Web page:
Saturday, December 19, 2015

Only In My Dreams.

There they were. The purest white snowbanks I'd ever seen, piled four feet high in some places, resting peacefully along the side of the road. So delightful in their calm repose, nestled against parked cars and mailboxes. Each slope of wonderful, glistening ivory was as unique as the snowflakes they were comprised of. How joyous in their simplicity, catching each and every ray of sunshine. Their sheen brought a welcomed serenity to the landscape. Children everywhere, with sleds in hand, enjoyed the fresh powder with their siblings and friends. This was by far one of the best parts of the holiday season.

I can't help but think of the great feasts with my brother and parents. Dad would cut into a massive turkey that seemed to almost leap off the platter, heaping mountains of mashed potatoes, the most delectable homemade cranberry sauce ever produced. We could eat forever and ever, never leaving the dinner table except for more pie and yeast rolls. There was that one time we even had a Christmas goose, just to say we'd tried it.

After dinner, we'd take a stroll along the edge of Old Man Gershwin's pond. A thick layer of glossy ice plastered across, it would mirror the sky in an endless pool of moonlit radiance. Occasionally, we'd work up enough courage to walk a few feet out, though never tempting the fates to the point of no return. Not once could I venture onto the ice without falling over, though. Brother, you'd laugh at me with the fervor of an excited school boy. Though, as the years have rolled on, I have a harder time remembering your face as it was.

Before the large bay window of our home, we'd build a friendly snowman. Clad in old work gloves, a tattered scarf and with a gnarled parsnip for a nose, we'd call him Marvin and make fun of his beady little charcoal eyes. The large evergreen tree dressed with lights and shiny ornaments would provide a glowing halo to our downtrodden friend of snow, making his simple nature appear all the more jolly. Seems like he could hold his position for an eternity, given the chance.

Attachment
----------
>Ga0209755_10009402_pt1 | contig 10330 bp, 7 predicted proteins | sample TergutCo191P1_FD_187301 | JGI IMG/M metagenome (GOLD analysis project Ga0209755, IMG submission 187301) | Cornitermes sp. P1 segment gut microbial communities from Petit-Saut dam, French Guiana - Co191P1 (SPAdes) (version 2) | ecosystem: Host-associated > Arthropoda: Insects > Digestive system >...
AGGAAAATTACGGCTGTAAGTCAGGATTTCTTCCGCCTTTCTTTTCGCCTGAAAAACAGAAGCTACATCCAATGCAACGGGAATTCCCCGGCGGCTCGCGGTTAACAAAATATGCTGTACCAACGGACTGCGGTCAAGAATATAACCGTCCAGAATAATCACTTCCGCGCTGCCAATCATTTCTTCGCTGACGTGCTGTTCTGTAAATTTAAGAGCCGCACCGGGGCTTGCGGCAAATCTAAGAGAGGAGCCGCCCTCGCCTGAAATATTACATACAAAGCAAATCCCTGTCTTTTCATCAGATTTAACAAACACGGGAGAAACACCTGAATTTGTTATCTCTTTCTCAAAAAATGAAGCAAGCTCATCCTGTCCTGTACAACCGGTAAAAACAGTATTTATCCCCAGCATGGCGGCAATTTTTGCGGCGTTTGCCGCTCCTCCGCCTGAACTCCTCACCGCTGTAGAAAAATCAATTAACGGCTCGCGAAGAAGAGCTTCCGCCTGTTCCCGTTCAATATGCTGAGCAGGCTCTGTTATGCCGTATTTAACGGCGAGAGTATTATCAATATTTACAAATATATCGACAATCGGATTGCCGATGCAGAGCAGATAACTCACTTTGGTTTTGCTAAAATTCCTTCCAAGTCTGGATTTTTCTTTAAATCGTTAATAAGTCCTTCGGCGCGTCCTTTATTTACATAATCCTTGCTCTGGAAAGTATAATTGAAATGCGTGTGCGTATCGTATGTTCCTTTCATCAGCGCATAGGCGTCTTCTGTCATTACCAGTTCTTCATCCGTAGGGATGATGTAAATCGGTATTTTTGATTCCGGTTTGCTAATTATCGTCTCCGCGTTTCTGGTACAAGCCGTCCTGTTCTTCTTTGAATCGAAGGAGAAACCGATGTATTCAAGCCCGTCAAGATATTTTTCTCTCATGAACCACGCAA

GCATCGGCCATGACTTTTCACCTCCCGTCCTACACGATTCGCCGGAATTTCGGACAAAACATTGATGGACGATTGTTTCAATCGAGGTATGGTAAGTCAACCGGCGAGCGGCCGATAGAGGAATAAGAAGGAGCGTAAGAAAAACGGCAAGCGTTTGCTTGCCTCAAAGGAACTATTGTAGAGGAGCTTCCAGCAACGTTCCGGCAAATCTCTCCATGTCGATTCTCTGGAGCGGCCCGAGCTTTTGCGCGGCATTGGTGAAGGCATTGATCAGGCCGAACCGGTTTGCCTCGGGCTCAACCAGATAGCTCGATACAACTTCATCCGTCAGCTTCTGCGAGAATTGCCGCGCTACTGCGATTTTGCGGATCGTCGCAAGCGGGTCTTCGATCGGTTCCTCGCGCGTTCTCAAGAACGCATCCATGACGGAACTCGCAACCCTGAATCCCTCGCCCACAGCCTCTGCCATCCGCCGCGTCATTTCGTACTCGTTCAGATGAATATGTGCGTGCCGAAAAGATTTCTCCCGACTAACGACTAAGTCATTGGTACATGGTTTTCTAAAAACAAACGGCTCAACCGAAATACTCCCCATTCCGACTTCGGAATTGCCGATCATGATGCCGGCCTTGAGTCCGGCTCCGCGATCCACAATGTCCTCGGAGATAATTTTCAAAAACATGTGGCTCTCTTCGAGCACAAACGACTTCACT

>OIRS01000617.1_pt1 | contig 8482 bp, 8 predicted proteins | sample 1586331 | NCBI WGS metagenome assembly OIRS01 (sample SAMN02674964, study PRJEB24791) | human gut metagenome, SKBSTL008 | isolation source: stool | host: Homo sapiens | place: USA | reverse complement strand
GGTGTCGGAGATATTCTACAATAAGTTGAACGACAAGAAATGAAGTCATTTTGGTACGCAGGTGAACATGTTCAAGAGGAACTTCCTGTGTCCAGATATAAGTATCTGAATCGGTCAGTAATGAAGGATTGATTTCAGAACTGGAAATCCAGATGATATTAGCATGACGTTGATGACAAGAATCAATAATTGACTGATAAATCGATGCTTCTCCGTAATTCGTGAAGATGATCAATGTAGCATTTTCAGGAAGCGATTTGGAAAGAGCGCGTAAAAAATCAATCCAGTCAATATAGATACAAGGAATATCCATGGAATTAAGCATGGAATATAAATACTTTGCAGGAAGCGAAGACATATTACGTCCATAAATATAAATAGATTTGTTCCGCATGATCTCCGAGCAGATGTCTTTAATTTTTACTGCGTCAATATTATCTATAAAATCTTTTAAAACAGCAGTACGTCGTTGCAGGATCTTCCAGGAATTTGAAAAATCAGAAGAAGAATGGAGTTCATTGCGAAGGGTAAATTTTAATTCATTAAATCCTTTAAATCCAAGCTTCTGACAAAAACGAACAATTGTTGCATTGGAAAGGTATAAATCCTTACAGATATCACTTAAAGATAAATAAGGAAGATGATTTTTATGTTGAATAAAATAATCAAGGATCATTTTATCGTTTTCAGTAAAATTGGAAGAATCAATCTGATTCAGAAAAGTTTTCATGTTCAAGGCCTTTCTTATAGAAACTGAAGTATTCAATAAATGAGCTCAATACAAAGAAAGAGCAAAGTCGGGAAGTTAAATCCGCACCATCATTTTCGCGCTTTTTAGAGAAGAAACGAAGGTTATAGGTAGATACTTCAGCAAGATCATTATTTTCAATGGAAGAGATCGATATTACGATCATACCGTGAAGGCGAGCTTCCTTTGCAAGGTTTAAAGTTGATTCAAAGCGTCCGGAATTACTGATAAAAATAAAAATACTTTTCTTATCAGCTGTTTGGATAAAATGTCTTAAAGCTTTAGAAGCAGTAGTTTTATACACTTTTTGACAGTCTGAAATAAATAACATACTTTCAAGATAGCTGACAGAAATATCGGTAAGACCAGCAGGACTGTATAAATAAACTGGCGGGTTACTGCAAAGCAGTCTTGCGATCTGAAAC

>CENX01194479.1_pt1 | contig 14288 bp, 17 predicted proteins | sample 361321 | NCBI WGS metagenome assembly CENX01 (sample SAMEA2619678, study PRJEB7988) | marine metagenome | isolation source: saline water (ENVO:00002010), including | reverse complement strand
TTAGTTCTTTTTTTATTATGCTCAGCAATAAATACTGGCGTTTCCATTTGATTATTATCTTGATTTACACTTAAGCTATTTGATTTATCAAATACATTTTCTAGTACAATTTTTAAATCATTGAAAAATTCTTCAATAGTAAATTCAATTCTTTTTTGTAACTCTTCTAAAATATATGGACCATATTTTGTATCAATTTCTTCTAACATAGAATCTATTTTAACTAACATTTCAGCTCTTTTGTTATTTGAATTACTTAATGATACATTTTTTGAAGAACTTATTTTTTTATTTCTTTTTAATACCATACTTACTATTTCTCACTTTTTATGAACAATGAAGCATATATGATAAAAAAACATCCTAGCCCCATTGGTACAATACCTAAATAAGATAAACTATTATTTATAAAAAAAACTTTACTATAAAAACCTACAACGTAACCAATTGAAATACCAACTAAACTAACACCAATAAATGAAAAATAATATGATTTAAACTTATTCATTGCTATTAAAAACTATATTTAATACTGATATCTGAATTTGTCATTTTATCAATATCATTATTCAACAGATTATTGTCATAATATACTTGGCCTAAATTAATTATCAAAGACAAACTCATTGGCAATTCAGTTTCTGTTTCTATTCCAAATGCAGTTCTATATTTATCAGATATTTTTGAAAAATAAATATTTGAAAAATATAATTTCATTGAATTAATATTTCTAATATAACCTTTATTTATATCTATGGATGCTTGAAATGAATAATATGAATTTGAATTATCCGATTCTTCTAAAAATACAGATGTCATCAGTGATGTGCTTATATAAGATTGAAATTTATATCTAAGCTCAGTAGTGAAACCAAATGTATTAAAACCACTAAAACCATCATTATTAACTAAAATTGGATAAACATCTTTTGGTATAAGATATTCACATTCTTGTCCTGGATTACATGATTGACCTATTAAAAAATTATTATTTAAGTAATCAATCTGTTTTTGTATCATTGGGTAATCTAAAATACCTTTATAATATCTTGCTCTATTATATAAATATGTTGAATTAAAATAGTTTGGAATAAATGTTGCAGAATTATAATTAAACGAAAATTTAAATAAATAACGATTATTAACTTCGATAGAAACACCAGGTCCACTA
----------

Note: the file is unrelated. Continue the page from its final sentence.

Leaving the dreamscape, I parted my eyes just for a moment, only to quickly shut them again while groping blind for my rotary phone.

"Hi mom. Yep. Yep. I feel fine. Sure. I'll meet you at Winthrop Gardens at 12:30. I do. Alright. Love you, too."

Rising from my kitchen table, I returned the phone to its receiver and took a survey of my domain. A cheap pharmacy-store Santa Claus wobbled back and forth atop my old television set. Only the glow of his electric candle brought any sort of warmth to the room, all but steeped entirely in everlasting twilight. Grabbing my car keys from the hook next to the humming refrigerator, I pulled firmly upon my apartment's front door. Creaking loudly, it slid into the well-established groove in the tarnished hardwood floor. A squeak with each landed step, I made my way downstairs and to my car, now assuredly covered in many inches of snow.

Winthrop Gardens is as good a place as any, I suppose. Resting in a valley between a series of insignificant hills and the paper mill, it was populated by a great many residents. My father and brother happened to be two of them. While waiting for my mom to arrive, I brushed the snow off of their grave stones. My brother, whom never even lived long enough to receive a name, had been here since before I can remember. Dad was interred next to him when I was six. Four days before Christmas, he went out for a drink at McFarley's Tavern. On the way home, he wrapped himself around an old oak tree. We buried him on Christmas Day.

Mom brought a bouquet of flowers for Dad and brother. For me, she had a small box. Inside was a tiny pair of white socks she'd knitted for my brother. We hugged and just stood there, letting the holiday spirit soak into our tired bones. Is this Christmas? I seemed to ask myself the same question every year, but never could produce a worthwhile answer.

On the drive home, I took notice of the bulbous mounds of snow piled high along the street. Covered in grime and muck from the road, they didn't seem to shine quite as brightly as I remembered. Waiting at a stoplight, my hand came to rest upon the small box in my coat pocket. Taking the lid off and gently clutching the two socks, I laid them neatly in the center of my passenger seat. Those two white socks, so perfect and clean. Clean like the fresh-fallen snow in my dreams.

"Merry Christmas, brother."

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